Using 3D printing to tackle the crisis
Students print protective equipment
One of the major challenges we are facing at the moment is how to provide doctors’ surgeries and care homes with enough protective equipment. Bearing this in mind, FAU students have launched the initiative ‘3D-Druck gegen Coronavirus’ (3D printing against the coronavirus) in order to help doctors’ surgeries and care homes by supplying them with the materials they need.
The initiative was founded by an FAU student who helps out in the FAU-Fablab. That is what gave him the idea: ‘The Fablab received an e-mail from the Bavarian Research Alliance asking for assistance. I then asked around and managed to organise 3D printers and material for them,’ explains the student. The friends, acquaintances and professors he approached forwarded his e-mail to their contacts. In no time at all, he received more than 500 e-mails which he replied to together with his flatmate. Although they did receive their fair share of criticism, a lot of people offered to help. In the end, the student managed to arrange seventeen 3D printers, roughly 50 kilogrammes of material and a large number of helpers to service and monitor the printers or assemble the final products. ‘Not only that, a small company from the region offered us all its printers, its materials and two engineers who are also able to help design new parts or masks. That is really great.’
The students from ‘3D-Druck gegen Corona’ have since started to cooperate with the FAU-Fablab, the Chaos Computer Club (CCC) Erlangen and MakerVsVirus Erlangen, an initiative which brings together people with experience in 3D printing and organisations which need equipment. Whilst MakerVsVirus arranges the material and organises planning, 3D-Druck gegen Coronavirus coordinates the assembly and distribution of the products. The space they need has been provided by the Fablab and CCC.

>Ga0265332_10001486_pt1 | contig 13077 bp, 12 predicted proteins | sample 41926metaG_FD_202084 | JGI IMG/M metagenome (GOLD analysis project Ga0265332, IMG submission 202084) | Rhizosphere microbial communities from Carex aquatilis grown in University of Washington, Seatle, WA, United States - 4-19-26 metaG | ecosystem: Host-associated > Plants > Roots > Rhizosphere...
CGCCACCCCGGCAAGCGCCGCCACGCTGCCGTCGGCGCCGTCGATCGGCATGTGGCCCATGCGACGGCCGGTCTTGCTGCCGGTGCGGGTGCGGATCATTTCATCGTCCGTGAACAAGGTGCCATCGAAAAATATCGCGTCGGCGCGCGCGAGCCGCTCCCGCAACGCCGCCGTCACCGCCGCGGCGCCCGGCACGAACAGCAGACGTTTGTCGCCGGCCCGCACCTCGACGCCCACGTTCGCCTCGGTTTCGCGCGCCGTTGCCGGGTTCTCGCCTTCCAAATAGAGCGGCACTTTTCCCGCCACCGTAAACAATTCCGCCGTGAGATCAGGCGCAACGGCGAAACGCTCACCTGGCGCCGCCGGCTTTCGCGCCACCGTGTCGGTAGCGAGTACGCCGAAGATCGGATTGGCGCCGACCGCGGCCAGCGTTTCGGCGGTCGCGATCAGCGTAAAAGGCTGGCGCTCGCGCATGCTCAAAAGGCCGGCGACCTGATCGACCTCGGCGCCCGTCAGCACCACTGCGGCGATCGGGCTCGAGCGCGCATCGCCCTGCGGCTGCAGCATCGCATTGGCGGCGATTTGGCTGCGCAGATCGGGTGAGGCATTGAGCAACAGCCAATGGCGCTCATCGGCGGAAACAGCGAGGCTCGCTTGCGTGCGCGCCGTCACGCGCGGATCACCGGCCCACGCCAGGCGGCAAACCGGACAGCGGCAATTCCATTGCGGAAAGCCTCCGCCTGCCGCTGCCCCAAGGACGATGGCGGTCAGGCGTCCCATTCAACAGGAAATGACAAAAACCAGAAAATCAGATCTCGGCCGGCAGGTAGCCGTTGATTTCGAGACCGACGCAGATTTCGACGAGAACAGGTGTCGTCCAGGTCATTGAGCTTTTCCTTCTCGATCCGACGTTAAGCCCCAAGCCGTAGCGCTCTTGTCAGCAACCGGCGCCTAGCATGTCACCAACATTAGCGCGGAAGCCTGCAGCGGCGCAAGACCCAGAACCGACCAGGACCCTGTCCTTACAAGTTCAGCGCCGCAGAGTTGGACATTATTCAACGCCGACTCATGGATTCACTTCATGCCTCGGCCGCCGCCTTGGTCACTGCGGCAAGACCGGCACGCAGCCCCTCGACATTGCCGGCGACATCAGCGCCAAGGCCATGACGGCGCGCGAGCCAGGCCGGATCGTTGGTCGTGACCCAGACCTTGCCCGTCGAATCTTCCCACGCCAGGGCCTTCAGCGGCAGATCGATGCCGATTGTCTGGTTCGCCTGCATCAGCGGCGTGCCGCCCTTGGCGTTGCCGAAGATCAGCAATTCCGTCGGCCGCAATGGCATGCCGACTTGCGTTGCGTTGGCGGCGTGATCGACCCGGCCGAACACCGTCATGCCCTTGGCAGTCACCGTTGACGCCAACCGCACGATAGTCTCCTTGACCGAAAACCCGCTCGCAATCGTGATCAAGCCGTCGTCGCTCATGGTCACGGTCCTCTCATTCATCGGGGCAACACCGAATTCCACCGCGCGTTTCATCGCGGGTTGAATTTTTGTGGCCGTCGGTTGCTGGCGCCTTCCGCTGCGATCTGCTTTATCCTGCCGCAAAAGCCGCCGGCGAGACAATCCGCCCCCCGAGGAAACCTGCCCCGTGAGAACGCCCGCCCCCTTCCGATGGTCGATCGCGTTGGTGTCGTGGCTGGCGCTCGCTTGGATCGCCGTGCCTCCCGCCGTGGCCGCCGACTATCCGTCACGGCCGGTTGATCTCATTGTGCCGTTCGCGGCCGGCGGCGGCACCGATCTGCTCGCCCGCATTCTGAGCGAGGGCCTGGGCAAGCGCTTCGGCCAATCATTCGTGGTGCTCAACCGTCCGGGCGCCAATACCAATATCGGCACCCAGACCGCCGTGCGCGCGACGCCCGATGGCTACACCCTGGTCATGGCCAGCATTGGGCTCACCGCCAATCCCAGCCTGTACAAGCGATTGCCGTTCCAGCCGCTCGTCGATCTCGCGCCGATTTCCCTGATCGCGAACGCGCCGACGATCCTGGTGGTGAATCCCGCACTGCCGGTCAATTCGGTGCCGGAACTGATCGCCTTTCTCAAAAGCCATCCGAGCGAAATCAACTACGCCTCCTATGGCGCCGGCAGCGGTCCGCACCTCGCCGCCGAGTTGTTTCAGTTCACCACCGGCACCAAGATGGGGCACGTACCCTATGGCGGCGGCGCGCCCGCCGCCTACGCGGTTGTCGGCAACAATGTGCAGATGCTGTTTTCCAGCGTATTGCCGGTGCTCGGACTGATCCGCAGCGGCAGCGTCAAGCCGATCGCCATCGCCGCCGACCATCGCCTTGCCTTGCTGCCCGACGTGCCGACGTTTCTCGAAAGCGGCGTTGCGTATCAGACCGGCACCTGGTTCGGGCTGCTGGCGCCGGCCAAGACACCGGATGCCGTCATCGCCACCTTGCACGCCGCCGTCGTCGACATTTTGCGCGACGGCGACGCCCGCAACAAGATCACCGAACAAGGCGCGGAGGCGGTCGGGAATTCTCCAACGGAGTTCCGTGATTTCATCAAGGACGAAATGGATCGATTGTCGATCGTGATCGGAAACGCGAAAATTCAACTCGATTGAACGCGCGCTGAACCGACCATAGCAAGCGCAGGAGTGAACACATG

They are also in touch with the ‘Mobility goes additive’ network which intends supporting the European Commission with masks printed on 3D printers and is looking to involve others with expertise in additive manufacturing. In video conferences with the network organisers, the FAU student has a valuable contribution to make based predominantly on his experience in working with different materials. ‘Not all materials which are used for printing are suitable for use in a medical setting. For example, autoclaving the commonly used substance polylactide (PLA), in other words sterilising it at temperatures of above 100 degrees Celsius, causes it to degrade. He has already printed prototypes and sent them to the organisation. The students are therefore prepared to cope with any future bottlenecks in material supplies.
Other Initiatives aimed at helping others
On our website ‘Initiatives aimed at helping others’ you can find other initiatives involving researchers and students at FAU.